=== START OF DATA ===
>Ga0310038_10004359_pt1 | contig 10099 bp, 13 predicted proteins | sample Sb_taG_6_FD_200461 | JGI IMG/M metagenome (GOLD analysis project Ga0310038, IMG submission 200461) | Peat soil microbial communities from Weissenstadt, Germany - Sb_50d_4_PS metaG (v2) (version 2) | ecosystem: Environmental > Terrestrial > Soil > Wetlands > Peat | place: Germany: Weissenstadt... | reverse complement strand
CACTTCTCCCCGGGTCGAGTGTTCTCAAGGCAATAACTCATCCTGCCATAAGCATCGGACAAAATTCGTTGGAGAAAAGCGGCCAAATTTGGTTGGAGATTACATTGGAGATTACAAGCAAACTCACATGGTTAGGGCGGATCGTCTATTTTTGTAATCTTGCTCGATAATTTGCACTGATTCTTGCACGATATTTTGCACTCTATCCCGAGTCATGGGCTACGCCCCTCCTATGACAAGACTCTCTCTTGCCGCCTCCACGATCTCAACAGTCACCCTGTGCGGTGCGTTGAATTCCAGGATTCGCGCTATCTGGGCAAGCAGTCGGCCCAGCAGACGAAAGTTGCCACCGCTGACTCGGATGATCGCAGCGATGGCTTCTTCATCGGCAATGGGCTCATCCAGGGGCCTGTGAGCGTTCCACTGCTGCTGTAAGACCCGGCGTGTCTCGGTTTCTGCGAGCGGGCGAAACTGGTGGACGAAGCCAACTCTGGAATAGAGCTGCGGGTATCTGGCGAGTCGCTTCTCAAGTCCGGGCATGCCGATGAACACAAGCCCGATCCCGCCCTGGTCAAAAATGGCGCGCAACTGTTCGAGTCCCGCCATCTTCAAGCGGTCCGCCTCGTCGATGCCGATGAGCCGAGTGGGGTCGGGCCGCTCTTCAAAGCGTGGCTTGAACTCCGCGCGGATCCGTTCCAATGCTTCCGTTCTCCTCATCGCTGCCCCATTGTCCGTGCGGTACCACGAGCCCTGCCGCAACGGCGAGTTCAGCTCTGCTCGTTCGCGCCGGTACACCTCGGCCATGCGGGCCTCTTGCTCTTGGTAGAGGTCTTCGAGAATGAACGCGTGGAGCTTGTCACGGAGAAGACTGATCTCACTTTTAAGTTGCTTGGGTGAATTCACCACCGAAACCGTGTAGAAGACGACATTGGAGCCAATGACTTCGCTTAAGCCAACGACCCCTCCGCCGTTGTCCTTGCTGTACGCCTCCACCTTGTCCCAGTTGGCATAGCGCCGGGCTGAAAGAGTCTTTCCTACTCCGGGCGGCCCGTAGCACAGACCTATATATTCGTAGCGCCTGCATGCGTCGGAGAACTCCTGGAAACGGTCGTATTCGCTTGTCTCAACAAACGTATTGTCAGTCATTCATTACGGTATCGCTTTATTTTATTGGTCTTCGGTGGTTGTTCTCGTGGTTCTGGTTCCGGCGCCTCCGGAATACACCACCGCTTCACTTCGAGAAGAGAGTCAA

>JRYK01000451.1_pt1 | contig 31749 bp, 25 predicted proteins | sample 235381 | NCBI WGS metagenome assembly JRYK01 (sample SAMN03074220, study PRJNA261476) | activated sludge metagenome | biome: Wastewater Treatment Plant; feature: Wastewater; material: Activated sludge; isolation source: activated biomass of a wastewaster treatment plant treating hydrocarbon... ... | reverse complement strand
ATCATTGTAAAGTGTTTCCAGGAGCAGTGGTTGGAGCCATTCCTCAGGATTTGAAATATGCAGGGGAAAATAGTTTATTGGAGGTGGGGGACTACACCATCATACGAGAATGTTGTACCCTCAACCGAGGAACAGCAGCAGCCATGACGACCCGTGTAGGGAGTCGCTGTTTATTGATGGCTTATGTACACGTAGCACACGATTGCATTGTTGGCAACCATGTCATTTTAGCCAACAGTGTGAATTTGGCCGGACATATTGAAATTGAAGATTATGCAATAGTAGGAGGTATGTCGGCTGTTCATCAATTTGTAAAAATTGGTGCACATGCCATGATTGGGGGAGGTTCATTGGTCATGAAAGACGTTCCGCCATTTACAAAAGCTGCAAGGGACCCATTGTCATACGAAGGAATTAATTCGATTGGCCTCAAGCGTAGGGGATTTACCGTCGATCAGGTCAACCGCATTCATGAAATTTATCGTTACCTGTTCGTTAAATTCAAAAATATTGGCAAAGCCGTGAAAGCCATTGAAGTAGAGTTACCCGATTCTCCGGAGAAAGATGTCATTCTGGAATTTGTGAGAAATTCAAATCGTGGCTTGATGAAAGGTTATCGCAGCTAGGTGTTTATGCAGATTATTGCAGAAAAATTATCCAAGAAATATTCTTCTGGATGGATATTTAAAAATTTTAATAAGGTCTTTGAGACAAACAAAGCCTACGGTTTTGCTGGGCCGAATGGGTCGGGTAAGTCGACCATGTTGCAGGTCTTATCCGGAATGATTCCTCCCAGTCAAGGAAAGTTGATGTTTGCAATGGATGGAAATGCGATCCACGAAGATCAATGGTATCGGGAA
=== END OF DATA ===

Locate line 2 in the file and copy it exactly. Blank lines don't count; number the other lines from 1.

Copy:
CACTTCTCCCCGGGTCGAGTGTTCTCAAGGCAATAACTCATCCTGCCATAAGCATCGGACAAAATTCGTTGGAGAAAAGCGGCCAAATTTGGTTGGAGATTACATTGGAGATTACAAGCAAACTCACATGGTTAGGGCGGATCGTCTATTTTTGTAATCTTGCTCGATAATTTGCACTGATTCTTGCACGATATTTTGCACTCTATCCCGAGTCATGGGCTACGCCCCTCCTATGACAAGACTCTCTCTTGCCGCCTCCACGATCTCAACAGTCACCCTGTGCGGTGCGTTGAATTCCAGGATTCGCGCTATCTGGGCAAGCAGTCGGCCCAGCAGACGAAAGTTGCCACCGCTGACTCGGATGATCGCAGCGATGGCTTCTTCATCGGCAATGGGCTCATCCAGGGGCCTGTGAGCGTTCCACTGCTGCTGTAAGACCCGGCGTGTCTCGGTTTCTGCGAGCGGGCGAAACTGGTGGACGAAGCCAACTCTGGAATAGAGCTGCGGGTATCTGGCGAGTCGCTTCTCAAGTCCGGGCATGCCGATGAACACAAGCCCGATCCCGCCCTGGTCAAAAATGGCGCGCAACTGTTCGAGTCCCGCCATCTTCAAGCGGTCCGCCTCGTCGATGCCGATGAGCCGAGTGGGGTCGGGCCGCTCTTCAAAGCGTGGCTTGAACTCCGCGCGGATCCGTTCCAATGCTTCCGTTCTCCTCATCGCTGCCCCATTGTCCGTGCGGTACCACGAGCCCTGCCGCAACGGCGAGTTCAGCTCTGCTCGTTCGCGCCGGTACACCTCGGCCATGCGGGCCTCTTGCTCTTGGTAGAGGTCTTCGAGAATGAACGCGTGGAGCTTGTCACGGAGAAGACTGATCTCACTTTTAAGTTGCTTGGGTGAATTCACCACCGAAACCGTGTAGAAGACGACATTGGAGCCAATGACTTCGCTTAAGCCAACGACCCCTCCGCCGTTGTCCTTGCTGTACGCCTCCACCTTGTCCCAGTTGGCATAGCGCCGGGCTGAAAGAGTCTTTCCTACTCCGGGCGGCCCGTAGCACAGACCTATATATTCGTAGCGCCTGCATGCGTCGGAGAACTCCTGGAAACGGTCGTATTCGCTTGTCTCAACAAACGTATTGTCAGTCATTCATTACGGTATCGCTTTATTTTATTGGTCTTCGGTGGTTGTTCTCGTGGTTCTGGTTCCGGCGCCTCCGGAATACACCACCGCTTCACTTCGAGAAGAGAGTCAA